• Wow. Excellent!

  • DR

    They most certainly are not amazing people who accepts everyone regardless of their sexual orientation. They believe that being gay is sinful. You need to ask a gay man or woman what the real definition of acceptance is and then decide if you want to keep having the last word on what that means for them, or if you will actually have the courage to give it to them fully.

  • DR

    Guess Dana left?

  • Carol VanderNat

    The second part didn’t post… I am blessed to have an AMAZING support system in a few good friends and family members who DO look at this differently because “Those People” have a face now, and one they love. I pray that you will visit here often, FY, we are your family, too!

  • Carol VanderNat

    Double Wow!!!!

  • Jill

    Matt, I so appreciate your comments here, and to hear your personal experiences. It opens my eyes to understand your perspective. I don’t get why just being your true self has to be made such a challenge, and I wish I had a magic wand that could fix it.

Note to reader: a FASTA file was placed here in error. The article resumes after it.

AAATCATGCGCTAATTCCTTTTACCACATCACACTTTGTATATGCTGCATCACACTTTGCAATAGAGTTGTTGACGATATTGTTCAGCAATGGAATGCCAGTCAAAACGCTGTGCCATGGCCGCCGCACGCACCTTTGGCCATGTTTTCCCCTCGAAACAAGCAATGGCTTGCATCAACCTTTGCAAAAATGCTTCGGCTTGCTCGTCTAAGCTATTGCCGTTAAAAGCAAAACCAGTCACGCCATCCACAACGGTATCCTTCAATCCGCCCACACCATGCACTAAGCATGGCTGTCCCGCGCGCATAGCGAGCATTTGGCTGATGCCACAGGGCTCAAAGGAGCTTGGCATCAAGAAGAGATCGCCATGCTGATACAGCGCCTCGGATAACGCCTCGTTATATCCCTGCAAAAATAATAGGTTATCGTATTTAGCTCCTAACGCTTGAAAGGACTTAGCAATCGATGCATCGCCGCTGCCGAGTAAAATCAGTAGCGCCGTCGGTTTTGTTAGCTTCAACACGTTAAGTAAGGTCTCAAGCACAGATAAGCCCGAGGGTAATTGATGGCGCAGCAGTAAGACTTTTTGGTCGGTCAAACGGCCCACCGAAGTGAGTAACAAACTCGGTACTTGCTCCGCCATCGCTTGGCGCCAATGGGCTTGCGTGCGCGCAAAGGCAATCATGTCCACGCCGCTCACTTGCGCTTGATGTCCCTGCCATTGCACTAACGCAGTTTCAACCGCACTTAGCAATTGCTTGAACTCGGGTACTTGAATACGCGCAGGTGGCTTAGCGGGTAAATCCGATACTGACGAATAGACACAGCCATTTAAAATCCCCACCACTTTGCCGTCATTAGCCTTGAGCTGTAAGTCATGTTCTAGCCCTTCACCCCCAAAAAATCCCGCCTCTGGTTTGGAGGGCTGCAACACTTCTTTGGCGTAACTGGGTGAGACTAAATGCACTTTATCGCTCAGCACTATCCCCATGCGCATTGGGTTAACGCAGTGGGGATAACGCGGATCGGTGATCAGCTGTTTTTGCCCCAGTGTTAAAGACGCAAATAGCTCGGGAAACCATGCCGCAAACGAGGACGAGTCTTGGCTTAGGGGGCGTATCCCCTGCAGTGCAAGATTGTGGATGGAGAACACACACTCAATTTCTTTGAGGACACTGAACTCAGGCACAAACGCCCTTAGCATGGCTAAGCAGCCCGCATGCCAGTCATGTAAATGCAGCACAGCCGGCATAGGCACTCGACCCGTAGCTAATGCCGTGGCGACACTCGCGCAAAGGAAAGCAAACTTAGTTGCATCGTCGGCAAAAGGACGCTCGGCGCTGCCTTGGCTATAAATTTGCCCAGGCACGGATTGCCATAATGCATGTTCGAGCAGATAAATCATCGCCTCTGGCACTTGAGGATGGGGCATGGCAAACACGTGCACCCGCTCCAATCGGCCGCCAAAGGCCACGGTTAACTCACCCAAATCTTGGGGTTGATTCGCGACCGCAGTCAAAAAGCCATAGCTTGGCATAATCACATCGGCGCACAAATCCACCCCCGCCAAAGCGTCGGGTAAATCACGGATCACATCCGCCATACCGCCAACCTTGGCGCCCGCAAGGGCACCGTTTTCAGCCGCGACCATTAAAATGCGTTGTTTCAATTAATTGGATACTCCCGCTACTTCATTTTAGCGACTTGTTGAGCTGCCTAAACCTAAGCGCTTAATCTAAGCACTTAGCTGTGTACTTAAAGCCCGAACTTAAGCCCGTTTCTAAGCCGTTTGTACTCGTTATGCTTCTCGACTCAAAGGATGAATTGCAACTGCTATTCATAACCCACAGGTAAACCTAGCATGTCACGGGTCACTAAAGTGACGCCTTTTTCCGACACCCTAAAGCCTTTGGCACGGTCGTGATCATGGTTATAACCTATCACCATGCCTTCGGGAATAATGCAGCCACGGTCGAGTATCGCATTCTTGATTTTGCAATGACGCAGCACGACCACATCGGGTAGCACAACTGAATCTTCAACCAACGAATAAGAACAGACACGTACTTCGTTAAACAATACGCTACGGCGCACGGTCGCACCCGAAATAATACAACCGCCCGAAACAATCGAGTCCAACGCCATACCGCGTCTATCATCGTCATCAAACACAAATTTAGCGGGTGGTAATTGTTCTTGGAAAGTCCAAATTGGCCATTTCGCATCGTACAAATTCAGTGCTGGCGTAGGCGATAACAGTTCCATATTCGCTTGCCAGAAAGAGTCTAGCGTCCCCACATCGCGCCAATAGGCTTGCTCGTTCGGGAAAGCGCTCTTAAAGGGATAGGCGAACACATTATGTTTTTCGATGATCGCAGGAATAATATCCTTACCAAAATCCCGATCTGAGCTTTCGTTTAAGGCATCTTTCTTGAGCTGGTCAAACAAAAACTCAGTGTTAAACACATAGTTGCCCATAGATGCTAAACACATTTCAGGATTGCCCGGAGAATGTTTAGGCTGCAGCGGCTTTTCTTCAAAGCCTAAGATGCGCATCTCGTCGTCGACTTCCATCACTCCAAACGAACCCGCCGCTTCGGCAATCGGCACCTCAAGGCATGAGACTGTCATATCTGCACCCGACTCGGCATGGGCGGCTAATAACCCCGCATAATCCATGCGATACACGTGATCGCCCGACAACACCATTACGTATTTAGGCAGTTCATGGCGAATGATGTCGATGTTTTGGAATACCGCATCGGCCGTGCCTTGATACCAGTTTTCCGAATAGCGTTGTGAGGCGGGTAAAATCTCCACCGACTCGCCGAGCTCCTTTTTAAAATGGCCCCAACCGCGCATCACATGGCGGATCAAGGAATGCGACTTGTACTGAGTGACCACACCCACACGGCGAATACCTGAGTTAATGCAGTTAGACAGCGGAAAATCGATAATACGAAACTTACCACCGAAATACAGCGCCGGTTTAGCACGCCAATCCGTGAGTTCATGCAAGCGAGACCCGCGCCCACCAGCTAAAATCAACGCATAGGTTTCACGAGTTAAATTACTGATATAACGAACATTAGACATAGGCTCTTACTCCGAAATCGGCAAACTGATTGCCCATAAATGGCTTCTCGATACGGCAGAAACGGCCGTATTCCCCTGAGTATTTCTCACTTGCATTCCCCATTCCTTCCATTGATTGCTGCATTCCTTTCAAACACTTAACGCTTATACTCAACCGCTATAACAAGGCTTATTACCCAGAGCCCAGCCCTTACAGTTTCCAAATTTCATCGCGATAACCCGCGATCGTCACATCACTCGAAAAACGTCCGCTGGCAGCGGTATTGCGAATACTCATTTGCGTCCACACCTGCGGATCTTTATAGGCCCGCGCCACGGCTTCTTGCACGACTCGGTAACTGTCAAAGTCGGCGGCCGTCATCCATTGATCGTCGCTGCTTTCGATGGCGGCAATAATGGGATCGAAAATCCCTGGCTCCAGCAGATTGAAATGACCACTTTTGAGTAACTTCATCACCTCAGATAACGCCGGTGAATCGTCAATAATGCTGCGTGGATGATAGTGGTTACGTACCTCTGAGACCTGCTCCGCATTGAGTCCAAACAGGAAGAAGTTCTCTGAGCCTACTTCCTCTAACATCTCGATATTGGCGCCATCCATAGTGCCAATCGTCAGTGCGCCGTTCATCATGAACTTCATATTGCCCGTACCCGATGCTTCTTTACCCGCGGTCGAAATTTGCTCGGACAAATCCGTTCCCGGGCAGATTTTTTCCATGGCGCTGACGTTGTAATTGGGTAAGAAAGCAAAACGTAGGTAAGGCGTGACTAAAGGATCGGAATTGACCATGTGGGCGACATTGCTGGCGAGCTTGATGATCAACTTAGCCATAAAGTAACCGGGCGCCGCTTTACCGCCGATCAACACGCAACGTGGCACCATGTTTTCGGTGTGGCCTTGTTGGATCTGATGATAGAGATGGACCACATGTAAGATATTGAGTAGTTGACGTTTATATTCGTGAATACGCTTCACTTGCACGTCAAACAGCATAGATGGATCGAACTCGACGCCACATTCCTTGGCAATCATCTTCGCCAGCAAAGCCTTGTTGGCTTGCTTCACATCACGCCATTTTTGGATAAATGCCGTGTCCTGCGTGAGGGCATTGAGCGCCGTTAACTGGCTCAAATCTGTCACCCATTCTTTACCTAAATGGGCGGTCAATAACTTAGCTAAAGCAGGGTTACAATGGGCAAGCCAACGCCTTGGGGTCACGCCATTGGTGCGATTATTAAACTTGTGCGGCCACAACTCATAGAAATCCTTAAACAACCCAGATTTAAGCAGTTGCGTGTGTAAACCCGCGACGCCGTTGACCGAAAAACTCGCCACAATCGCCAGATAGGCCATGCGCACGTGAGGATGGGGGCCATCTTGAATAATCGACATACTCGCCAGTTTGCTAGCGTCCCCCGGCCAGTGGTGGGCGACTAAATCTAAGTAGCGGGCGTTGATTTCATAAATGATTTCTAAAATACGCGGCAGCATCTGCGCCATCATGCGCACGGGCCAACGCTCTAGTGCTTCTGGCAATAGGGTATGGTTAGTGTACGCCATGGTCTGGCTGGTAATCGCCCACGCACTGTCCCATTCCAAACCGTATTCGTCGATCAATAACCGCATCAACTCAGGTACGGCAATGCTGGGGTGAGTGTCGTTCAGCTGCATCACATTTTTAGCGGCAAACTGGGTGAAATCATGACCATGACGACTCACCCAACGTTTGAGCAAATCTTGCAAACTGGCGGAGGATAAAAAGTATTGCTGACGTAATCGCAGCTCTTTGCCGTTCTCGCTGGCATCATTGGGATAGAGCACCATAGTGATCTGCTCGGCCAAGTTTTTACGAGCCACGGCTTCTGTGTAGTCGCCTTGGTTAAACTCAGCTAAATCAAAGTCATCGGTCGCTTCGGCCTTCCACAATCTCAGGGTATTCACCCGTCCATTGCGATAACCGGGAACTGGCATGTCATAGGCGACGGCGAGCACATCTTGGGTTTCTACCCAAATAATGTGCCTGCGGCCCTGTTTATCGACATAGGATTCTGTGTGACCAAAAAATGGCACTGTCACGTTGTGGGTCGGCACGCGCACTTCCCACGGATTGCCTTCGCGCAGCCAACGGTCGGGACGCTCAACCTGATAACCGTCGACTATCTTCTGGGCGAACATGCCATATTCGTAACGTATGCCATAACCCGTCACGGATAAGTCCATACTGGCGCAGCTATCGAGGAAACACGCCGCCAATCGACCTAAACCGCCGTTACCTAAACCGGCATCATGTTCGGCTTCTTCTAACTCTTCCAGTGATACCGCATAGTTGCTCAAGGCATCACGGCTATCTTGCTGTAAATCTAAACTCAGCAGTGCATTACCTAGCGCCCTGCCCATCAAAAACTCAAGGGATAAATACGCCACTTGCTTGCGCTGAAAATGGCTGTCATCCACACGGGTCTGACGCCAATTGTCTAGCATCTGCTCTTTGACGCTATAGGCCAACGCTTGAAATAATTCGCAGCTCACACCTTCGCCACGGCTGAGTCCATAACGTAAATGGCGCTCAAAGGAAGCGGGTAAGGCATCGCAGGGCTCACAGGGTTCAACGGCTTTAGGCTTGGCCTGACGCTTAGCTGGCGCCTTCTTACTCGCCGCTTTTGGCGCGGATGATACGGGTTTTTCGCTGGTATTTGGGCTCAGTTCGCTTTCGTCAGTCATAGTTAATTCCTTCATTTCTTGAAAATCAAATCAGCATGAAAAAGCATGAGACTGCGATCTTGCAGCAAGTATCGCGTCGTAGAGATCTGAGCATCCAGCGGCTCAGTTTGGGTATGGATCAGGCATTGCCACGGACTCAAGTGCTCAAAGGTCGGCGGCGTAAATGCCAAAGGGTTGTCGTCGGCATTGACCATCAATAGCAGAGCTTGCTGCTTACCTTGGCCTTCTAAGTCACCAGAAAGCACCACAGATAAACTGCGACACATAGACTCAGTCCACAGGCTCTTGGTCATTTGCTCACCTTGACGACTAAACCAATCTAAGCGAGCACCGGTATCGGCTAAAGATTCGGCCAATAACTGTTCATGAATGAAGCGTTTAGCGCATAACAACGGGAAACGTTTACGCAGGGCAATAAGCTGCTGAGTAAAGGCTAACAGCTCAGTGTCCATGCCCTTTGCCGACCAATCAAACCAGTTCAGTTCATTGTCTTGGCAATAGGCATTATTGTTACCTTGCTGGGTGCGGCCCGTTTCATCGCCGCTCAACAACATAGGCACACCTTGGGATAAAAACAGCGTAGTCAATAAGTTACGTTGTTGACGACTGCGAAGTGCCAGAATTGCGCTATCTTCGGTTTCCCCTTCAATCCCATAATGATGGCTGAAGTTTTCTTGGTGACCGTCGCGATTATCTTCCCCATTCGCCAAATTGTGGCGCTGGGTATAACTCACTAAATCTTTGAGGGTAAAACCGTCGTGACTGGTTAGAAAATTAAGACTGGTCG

I wouldn’t want to change you– I want to change our hearts to see you exactly as you see yourself, as a child of God.

  • Dana

    I’m still here…I have no desire to enter into arguments. Obviously, my views are different from most of those that post here. I prefer to make the occasional comment and remain on the positive side of things from here on. Seeking validation from me or asking my point of view on this subject will not help anyone here, or me for that matter. Wish all of you the best on your path of seeking Christ, truth and love. Blessings!